Mississippi Flood 1912
In April and May, 1912, the Mississippi reached a height never before equaled, and the great river went tearing through levee after levee on its resolute course to the sea. The river reached a maximum width of sixty miles, killed 1,000 persons, rendered 30,000 homeless, and caused damage to the amount of $50,000,000.
Government boats rescuing flood victims, Louisiana 1912
By April 2nd, Columbus, Missouri, was buried under fifteen feet of water, and in some parts of the town residences were wholly submerged. New Madrid was not much better off, and Hickman, Kentucky, looked like a small city of Venice. President Taft sent a hurry call to Congress for half a million dollars, and within fifteen minutes after his message was read, the lower house had passed an appropriation bill and sent it to the Senate, which laid everything else aside to give it right of way. By April 5th, the Reelfoot Lake district, covering 150 square miles of Kentucky farm land, was an inland lake and the river at Cairo, Illinois, had risen to nearly fifty-four feet, the average depth from St. Louis to New Orleans being301 ordinarily but nine feet.
Flooded small town 1912
Cairo was for days surrounded by the torrents from the Ohio and the Mississippi beating at the levees, while to the north of the city factory buildings were immersed to their roofs or even entirely covered. By April 7th, the levee in Arkansas, seven miles south of Memphis, had a gap a mile long and Lake County, Tennessee, had no ground above water but a strip six miles long by four wide. By the middle of the month, the levees at Panther Forest, Arkansas; Alsatia, Louisiana; and Roosevelt, Louisiana, had succumbed, and a thousand square miles of fertile plantations were from five to seven feet under water.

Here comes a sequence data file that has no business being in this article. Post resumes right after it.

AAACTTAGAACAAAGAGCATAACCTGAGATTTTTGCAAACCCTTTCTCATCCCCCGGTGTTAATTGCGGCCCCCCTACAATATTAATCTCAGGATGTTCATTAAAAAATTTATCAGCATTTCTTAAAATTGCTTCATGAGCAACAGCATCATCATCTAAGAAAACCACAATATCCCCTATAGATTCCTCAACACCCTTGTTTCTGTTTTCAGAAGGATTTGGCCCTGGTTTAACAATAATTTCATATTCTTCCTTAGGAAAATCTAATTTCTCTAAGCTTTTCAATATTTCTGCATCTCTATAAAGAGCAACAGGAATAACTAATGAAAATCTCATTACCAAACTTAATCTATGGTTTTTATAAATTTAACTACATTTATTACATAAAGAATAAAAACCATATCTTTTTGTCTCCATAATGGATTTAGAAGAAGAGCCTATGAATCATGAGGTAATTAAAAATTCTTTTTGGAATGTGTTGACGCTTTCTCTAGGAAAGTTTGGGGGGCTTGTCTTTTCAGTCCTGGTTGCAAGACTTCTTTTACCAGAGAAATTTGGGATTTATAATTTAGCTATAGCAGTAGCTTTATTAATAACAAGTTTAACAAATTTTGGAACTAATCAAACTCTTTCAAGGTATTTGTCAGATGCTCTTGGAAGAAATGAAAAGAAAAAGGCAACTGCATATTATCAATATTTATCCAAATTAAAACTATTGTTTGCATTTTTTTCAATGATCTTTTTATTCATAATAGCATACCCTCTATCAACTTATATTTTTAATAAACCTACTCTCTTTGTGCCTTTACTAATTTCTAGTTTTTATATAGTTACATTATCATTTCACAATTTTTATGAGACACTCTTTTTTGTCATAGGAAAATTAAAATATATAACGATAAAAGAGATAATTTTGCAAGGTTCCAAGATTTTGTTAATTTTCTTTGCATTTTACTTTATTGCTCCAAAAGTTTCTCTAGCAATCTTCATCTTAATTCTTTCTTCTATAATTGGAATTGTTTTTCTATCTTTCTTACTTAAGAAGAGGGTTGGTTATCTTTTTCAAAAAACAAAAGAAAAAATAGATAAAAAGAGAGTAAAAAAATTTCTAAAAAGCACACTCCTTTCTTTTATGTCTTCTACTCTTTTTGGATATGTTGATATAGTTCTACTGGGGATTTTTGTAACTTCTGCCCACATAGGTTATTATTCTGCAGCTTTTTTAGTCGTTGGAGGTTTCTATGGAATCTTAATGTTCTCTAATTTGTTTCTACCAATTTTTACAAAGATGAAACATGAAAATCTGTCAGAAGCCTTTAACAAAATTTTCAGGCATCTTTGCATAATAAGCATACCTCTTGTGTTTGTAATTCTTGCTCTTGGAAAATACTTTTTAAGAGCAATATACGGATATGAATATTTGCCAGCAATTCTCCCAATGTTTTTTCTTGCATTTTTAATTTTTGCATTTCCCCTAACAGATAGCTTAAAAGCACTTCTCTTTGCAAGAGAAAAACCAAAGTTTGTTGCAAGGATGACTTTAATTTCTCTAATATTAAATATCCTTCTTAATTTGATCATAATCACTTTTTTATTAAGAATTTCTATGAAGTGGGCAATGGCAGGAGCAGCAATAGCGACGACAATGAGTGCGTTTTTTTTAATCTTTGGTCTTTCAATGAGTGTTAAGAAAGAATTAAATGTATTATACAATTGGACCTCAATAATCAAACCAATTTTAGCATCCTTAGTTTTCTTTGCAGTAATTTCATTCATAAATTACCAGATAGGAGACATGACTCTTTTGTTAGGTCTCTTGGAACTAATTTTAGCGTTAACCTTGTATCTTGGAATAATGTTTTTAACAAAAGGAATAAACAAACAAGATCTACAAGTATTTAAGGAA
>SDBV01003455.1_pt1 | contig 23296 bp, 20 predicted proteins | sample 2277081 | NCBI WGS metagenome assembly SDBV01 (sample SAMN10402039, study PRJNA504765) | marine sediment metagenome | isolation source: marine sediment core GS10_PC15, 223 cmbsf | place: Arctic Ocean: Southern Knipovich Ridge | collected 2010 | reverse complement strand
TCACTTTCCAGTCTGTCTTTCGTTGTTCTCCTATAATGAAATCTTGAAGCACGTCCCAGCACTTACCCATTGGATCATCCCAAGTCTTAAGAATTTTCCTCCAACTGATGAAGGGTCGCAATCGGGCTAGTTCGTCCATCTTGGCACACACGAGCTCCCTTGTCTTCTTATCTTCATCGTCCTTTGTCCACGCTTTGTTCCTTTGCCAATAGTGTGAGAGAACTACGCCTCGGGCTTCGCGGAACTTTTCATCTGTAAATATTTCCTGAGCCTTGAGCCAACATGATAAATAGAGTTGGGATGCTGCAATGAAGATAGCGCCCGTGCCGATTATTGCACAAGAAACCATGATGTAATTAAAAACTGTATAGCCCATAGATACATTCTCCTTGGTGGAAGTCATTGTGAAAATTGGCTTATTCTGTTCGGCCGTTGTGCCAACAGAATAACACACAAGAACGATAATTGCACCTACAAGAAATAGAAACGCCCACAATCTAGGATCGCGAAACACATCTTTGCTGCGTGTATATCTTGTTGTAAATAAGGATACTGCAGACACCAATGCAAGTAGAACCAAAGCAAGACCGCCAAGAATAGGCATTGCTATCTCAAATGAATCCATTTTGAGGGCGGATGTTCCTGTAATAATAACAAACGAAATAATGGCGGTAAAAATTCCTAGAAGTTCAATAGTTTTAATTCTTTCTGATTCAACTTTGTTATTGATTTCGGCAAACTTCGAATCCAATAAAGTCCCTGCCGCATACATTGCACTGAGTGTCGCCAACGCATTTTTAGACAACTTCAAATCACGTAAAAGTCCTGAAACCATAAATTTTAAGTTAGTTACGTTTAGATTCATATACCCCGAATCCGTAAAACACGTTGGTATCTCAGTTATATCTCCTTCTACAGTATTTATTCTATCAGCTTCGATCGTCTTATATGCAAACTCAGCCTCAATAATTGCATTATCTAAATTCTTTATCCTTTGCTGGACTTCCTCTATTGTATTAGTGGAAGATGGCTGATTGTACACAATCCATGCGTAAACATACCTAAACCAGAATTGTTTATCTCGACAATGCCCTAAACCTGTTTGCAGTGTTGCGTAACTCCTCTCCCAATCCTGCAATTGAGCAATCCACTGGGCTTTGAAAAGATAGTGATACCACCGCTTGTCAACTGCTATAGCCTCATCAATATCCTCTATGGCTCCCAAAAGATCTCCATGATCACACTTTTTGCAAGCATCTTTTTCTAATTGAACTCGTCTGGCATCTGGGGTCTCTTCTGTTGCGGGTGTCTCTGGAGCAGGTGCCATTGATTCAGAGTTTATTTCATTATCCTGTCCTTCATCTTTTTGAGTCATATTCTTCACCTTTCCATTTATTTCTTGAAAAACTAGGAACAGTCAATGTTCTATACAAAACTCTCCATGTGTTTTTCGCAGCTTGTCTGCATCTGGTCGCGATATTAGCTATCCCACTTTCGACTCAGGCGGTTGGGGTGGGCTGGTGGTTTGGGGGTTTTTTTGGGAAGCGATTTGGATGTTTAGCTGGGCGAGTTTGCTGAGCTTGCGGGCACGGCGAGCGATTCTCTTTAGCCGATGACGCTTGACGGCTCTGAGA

FARMS AND PLANTATIONS SUBMERGED
Mississippi River Flood 1912
Rain-storm after rain-storm caused the stream to swell, undermined dikes, and broke new crevasses all the way from Vicksburg to New Orleans. Hundred of farmers and their families, a majority of them negroes, were cut off and overwhelmed by the flood. For several weeks the people of New Orleans were under the fear that a large part of the city might be submerged and ruined. Near by vast sugar plantations were under water, while the prosperous town of Moreauville was inundated. Refugees’ camps were established and relief work began. Many vessels assisted the army. Pitiful stories of famished and suffering victims of the flood were told, and the miles and miles of desolated country struck horror to the heart. They have a pregnant saying down there: “Come hell and high water.” Some day, it is to be hoped, we are going to take the force out of that expression.302